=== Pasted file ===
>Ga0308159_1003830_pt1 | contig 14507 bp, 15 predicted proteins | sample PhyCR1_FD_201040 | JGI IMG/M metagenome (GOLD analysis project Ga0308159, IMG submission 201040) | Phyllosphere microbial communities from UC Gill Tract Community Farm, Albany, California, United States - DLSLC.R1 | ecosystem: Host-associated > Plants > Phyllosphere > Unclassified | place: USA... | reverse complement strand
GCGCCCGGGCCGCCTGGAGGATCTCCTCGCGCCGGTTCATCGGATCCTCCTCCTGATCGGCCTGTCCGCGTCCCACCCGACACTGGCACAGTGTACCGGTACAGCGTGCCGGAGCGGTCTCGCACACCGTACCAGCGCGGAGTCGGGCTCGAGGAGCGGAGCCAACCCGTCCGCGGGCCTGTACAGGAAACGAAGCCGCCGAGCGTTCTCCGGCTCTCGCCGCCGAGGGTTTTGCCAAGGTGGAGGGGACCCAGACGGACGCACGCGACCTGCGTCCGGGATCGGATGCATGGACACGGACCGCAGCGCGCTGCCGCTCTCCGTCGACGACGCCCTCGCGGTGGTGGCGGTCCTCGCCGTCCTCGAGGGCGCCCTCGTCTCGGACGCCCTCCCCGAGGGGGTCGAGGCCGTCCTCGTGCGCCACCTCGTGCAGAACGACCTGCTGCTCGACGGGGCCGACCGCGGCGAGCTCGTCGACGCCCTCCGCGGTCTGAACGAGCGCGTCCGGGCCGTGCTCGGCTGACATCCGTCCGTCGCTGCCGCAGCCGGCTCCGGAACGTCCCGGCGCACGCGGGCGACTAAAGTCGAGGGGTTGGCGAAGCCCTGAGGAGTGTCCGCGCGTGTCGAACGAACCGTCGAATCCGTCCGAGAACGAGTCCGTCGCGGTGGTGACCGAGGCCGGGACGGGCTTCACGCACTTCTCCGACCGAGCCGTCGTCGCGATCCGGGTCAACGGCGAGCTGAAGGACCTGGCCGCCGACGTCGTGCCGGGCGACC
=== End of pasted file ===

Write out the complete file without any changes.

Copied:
>Ga0308159_1003830_pt1 | contig 14507 bp, 15 predicted proteins | sample PhyCR1_FD_201040 | JGI IMG/M metagenome (GOLD analysis project Ga0308159, IMG submission 201040) | Phyllosphere microbial communities from UC Gill Tract Community Farm, Albany, California, United States - DLSLC.R1 | ecosystem: Host-associated > Plants > Phyllosphere > Unclassified | place: USA... | reverse complement strand
GCGCCCGGGCCGCCTGGAGGATCTCCTCGCGCCGGTTCATCGGATCCTCCTCCTGATCGGCCTGTCCGCGTCCCACCCGACACTGGCACAGTGTACCGGTACAGCGTGCCGGAGCGGTCTCGCACACCGTACCAGCGCGGAGTCGGGCTCGAGGAGCGGAGCCAACCCGTCCGCGGGCCTGTACAGGAAACGAAGCCGCCGAGCGTTCTCCGGCTCTCGCCGCCGAGGGTTTTGCCAAGGTGGAGGGGACCCAGACGGACGCACGCGACCTGCGTCCGGGATCGGATGCATGGACACGGACCGCAGCGCGCTGCCGCTCTCCGTCGACGACGCCCTCGCGGTGGTGGCGGTCCTCGCCGTCCTCGAGGGCGCCCTCGTCTCGGACGCCCTCCCCGAGGGGGTCGAGGCCGTCCTCGTGCGCCACCTCGTGCAGAACGACCTGCTGCTCGACGGGGCCGACCGCGGCGAGCTCGTCGACGCCCTCCGCGGTCTGAACGAGCGCGTCCGGGCCGTGCTCGGCTGACATCCGTCCGTCGCTGCCGCAGCCGGCTCCGGAACGTCCCGGCGCACGCGGGCGACTAAAGTCGAGGGGTTGGCGAAGCCCTGAGGAGTGTCCGCGCGTGTCGAACGAACCGTCGAATCCGTCCGAGAACGAGTCCGTCGCGGTGGTGACCGAGGCCGGGACGGGCTTCACGCACTTCTCCGACCGAGCCGTCGTCGCGATCCGGGTCAACGGCGAGCTGAAGGACCTGGCCGCCGACGTCGTGCCGGGCGACC